GDP-to-Debt ratio by government locale
I post a bit about government film subsidies. It’s a major reason VFX work goes to places like New Mexico, Canada, UK, and other locations. I’ve also written that US trade law experts question the legality of international subsidies for US studios.
Supporters often point out that these subsidies lead to greater tax revenue and jobs for the people but if that is so true then why are governors in Michigan and New Mexico trying to get rid of them? Even other states like Georgia and Pennsylvania are starting to face the music. Michael Kinsley of the LA Times thinks the idea behind them is totally absurd:
The appeal of the movie industry to beleaguered state treasurers, in addition to its glamour, is its mobility. There are no huge factories. Regardless of where the movie is supposedly set, it can be shot almost anywhere. And it will employ locals and spend money.
But mobility giveth and mobility taketh away. Pit the states against one another and the subsidies will inevitably become more generous and less effective at the same time.
I’ve said so often that the danger for vfx markets to rely on subsidies is that they are the first to get cut and that’s exactly what is happening. For New Mexico and Michigan, the choice is either to cut education and healthcare for the poor or cut the subsidy so compromises are being made.
the European Union wants to clamp down on the local 20% tax break designed to tempt Hollywood to UK shores. It’s all part of the EU’s drive to stamp out competition between European countries in favour of the single market.
Funny, I get labelled a racist for calling international subsidies unfair and illegal, yet neighboring European countries are also having issues with them. The last time a group of Brits were boasting how great the UK film industry was doing it was the UK Film Council and they got the axe the very next month.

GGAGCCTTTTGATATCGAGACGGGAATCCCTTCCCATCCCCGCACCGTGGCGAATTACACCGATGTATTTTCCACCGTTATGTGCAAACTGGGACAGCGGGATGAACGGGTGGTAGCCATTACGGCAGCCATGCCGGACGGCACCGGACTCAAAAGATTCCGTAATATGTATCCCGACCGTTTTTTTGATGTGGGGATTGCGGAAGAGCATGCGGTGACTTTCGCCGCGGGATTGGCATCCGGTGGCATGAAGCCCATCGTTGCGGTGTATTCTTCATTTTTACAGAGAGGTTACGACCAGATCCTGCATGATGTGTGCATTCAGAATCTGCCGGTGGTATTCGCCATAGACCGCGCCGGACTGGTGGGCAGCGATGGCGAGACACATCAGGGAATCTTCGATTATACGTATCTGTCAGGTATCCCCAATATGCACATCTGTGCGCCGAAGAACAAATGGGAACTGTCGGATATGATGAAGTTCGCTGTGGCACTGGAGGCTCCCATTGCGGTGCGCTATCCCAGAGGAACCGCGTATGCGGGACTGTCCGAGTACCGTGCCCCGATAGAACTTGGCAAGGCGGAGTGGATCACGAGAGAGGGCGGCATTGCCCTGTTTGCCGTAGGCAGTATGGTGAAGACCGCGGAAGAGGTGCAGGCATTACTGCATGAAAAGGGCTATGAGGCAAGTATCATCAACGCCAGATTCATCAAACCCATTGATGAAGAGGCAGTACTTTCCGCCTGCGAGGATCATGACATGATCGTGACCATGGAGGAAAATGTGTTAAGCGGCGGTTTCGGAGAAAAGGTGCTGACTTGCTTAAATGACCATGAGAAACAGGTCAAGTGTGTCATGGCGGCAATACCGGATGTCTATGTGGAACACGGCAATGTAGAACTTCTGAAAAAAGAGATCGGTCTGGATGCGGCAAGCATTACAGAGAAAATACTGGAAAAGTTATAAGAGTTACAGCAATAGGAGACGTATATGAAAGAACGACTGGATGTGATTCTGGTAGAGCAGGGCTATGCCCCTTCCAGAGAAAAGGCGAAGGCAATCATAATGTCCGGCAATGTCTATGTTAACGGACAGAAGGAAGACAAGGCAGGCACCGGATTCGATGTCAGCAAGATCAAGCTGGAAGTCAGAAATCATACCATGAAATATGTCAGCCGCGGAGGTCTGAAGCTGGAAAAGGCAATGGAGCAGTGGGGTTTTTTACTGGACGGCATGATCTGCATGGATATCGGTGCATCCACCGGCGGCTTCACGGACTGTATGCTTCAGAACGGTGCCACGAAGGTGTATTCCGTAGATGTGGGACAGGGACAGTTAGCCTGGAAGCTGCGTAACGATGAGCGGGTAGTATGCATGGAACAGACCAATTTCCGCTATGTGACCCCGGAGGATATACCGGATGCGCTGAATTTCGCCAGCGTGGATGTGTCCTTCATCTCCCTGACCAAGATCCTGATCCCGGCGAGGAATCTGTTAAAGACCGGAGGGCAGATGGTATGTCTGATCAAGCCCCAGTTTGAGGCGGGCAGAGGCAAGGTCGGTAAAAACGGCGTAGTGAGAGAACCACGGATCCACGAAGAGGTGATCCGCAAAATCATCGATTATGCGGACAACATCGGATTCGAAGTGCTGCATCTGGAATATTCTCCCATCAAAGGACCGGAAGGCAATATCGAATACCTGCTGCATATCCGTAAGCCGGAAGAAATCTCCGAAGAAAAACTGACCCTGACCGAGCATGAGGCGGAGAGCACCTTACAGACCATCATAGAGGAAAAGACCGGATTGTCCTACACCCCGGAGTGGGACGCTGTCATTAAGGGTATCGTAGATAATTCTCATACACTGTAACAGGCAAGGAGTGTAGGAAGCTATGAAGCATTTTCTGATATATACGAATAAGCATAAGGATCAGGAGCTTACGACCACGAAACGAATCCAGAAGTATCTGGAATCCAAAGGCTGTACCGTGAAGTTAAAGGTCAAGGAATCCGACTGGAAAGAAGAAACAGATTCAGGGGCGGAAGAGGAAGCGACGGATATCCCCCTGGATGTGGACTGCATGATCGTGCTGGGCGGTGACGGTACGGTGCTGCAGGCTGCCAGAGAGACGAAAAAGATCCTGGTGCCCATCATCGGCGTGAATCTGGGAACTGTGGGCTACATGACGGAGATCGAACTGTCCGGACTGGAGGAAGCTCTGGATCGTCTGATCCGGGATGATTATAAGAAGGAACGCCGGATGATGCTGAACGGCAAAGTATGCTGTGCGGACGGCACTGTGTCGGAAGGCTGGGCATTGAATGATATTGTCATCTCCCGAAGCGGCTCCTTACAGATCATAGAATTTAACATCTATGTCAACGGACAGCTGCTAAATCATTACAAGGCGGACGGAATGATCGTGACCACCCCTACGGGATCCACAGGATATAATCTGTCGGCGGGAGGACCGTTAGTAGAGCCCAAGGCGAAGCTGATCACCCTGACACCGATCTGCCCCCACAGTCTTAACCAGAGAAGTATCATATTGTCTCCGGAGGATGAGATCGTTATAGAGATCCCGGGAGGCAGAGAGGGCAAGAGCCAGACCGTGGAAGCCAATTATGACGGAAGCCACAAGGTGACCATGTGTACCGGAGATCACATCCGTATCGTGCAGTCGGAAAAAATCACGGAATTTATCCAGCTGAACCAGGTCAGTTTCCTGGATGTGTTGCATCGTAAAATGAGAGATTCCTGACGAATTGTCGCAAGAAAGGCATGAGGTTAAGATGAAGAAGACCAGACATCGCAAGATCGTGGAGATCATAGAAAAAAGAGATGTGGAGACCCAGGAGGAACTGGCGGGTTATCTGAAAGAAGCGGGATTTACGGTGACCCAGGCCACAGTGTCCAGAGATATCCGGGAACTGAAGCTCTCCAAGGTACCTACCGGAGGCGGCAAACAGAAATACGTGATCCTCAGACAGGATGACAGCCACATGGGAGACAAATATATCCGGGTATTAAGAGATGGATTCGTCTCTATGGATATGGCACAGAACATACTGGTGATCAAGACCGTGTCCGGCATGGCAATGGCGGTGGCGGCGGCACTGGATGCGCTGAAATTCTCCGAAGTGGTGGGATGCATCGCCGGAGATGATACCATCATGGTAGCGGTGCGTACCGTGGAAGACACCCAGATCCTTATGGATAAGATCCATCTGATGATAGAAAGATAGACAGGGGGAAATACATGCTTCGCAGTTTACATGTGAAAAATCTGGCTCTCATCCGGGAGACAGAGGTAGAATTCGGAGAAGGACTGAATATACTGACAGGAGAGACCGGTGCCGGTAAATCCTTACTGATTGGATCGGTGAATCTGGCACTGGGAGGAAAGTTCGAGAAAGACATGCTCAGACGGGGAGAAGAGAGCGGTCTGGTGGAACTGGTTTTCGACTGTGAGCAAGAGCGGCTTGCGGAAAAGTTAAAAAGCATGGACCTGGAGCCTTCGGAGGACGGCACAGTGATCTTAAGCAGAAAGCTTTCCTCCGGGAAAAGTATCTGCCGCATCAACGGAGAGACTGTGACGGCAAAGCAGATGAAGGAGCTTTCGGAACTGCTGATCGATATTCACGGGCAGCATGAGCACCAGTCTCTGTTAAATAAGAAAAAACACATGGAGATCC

Many point out that California is in too much deep shit to provide subsidies but lets look at some numbers.
California’s Problems Are As Bad As Everyone Else
In 2009, California had a budget deficit of a whopping $135 Billion! California might as well commit suicide right?
Well if you had $135,000 in credit card debt you would probably do the same. However, what if you had an income of $1.9 Million? Not so bad right?
The debt-to-GDP ratio is usually the best way to measure a country or state’s fiscal health. While California has a budget deficit of $135 billion, it’s GDP was $1.9 Trillion:
Now the deficit is nothing to sneeze at. It needs to be taken care of because it grows every year. So there has to be a tightening of the waste.
New Mexico Problems
This is the reason why New Mexico is discussing cuts to it’s film subsidy. In 2009, New Mexico had a deficit of $8 billion and a GDP of $76 billion.
That’s a debt-to-GDP ratio of 11%: That’s higher than California’s.
What about the UK?
It offers lucrative film subsidies to lure vfx work from US studios. They have a comparable GDP with California of £1.4 Trillion. Their deficit is £950 Billion!
What about British Columbia?
Of course no discussion about film subsidies is complete without the city of Vancouver and it’s province of British Columbia which boasts one of the largest film subsidies in the world. It’s 2009 GDP was $188 billion. It’s deficit? $42 billion.
Just to give you a comparison of how hefty the debt burden is on a per person basis, California has the highest in the country with $1805 debt per person. British Columbia’s is $9401 per person!!
It’s no surprise that current projections of a $53 billion deficit are an alarming cause of concern.
The Subsidies Will Not Last
I’ve said that in the VFX industry, if you live by the subsidy, you die by the subsidy. New Mexico’s film subsidy program was THE model for how it should work and it’s under attack. Now Louisiana seems to be the place to go. What will they do differently? With all the millions spent to lure production from California studios none of it has stayed without continued subsidization. Yet California still had gravitational pull. It still continues to do a lot of VFX work. At the end of the day it’s about quality and talent. Much of that talent resides here.
[Add on: A commenter pointer out that some of the number I’m using confuses annual deficit with total debt. I apologize and will edit it post and update the numbers to get this right.]